Vampires, zombies, ghosts, and ghoulies: there are more things going bump in the night than ever. So how do you wend your way through all of them to find the ones that interest a particular reader? RA expert Spratford updates her advisory to include the latest in monsters and the macabre, including * Lists of recommended titles, authors, and sub-genres, all cross-referenced for quick reference * Tips for effectively practicing horror RA, with interview questions for gauging a reader's interests * An expanded resources section, with an overview addressing the current state of horror lit, and suggestions of how to dig deeper As both an introductory guide for librarians just dipping their toes into the brackish water of scary fiction, as well as a fount of new ideas for horror-aware reference staff, Spratford's book is infernally appropriate.
From Anne Rice's best-selling novels to our recurrent interest in vampires and the occult, the Gothic has an unyielding hold on our imagination. But what exactly does "Gothic" mean? How does it differ from "terror" or "horror," and where do its parameters lie? Through a wide range of brief essays written by leading scholars, The Handbook of the Gothic, second edition, provides a virtual encyclopedia of things Gothic. From the Demonic to the Uncanny, the Bronte sisters to Melville, this volume plots the characteristics of Gothic's vastly different schools and manifestations, offering a comprehensive guide of Gothic writing and culture.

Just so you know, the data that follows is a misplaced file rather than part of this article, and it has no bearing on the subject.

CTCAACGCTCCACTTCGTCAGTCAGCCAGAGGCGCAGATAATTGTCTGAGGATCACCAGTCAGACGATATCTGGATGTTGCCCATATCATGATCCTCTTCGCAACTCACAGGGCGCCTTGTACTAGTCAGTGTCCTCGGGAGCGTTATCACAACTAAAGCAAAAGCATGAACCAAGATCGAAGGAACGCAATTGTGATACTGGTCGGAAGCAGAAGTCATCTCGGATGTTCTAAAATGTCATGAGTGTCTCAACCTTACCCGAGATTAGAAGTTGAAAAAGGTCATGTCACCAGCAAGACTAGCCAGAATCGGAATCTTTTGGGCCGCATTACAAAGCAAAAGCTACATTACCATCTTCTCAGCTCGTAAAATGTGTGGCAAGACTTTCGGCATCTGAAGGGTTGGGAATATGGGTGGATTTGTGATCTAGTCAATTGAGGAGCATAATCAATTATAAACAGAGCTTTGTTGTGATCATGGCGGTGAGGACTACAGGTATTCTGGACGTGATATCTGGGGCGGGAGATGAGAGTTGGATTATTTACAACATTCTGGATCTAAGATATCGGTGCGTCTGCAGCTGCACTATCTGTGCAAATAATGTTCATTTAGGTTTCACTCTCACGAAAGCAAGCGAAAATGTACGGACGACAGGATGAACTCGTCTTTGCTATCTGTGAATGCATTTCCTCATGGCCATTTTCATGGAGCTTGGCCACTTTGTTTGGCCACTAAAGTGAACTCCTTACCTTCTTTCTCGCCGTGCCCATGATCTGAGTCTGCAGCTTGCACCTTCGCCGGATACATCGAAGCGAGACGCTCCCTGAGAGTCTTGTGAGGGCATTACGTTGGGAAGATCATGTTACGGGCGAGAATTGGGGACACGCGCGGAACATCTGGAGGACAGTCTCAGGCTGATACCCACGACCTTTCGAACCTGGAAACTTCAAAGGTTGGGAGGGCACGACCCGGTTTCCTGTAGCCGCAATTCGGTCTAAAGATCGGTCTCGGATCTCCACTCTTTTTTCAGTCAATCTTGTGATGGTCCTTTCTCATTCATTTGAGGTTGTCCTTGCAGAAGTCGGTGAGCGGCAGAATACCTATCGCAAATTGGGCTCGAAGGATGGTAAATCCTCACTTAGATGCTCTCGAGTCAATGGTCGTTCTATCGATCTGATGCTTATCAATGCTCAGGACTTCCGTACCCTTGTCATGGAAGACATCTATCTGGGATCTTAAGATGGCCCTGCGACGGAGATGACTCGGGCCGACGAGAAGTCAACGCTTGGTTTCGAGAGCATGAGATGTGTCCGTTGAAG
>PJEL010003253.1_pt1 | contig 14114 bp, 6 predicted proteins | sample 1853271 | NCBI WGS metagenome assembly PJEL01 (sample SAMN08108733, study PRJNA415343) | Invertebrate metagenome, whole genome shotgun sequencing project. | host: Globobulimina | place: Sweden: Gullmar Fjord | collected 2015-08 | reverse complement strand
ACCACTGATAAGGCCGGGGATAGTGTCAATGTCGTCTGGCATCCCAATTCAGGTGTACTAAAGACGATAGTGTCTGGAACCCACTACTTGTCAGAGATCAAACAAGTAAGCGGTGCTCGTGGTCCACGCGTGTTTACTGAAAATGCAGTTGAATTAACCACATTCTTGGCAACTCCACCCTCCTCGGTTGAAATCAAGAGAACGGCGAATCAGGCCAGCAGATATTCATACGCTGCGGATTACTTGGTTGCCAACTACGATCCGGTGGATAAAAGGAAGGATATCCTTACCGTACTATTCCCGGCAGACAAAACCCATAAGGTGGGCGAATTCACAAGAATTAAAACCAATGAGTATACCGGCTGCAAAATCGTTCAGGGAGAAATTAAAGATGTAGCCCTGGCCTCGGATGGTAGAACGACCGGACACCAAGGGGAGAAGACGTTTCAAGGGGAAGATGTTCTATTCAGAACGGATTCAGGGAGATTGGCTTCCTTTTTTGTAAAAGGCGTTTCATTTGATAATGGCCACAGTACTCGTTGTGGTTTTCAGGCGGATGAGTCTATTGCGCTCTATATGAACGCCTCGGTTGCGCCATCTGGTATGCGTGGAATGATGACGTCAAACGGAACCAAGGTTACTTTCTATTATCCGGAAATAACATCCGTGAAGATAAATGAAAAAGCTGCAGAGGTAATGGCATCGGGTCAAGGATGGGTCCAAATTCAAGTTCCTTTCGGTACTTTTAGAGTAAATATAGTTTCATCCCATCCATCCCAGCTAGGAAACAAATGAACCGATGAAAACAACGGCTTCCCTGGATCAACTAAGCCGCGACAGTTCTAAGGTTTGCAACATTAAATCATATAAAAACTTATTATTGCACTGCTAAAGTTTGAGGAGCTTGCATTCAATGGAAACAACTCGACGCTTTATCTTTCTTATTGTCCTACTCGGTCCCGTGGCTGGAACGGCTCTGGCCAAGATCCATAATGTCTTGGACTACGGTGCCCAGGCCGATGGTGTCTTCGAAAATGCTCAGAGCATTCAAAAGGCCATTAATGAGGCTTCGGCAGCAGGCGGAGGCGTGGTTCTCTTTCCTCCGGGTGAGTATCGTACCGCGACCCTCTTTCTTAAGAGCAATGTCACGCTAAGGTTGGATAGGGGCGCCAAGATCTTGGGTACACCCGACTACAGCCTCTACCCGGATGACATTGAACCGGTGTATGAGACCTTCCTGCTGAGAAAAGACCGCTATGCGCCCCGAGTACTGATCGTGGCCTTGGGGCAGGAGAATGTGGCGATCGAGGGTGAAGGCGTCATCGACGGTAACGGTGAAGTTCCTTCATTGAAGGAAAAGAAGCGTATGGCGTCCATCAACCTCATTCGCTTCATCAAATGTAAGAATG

Among the many topics and figures discussed are: American Gothic, the Bronte Sisters, Angela Carter, the Demonic, Female Gothic, Ghost Stories, Film, Washington Irving, Henry James, H. P. Lovecraft, Madness, Herman Melville, Monstrosity, Orientalism, Post-Colonial Gothic, Anne Rice, Romanticism, Sado-Masochism, Bram Stoker, the Sublime, the Uncanny, Vampires, and Werewolves.
This second edition of The Handbook of the Gothic contains over twenty new entries on Gothic writers such as Stephen King and Daphne Du Maurier, new genres such as African American Gothic, new terms like Gothic Graphic Novel and Comic, and a new Preface which situates the handbook within current studies of the Gothic.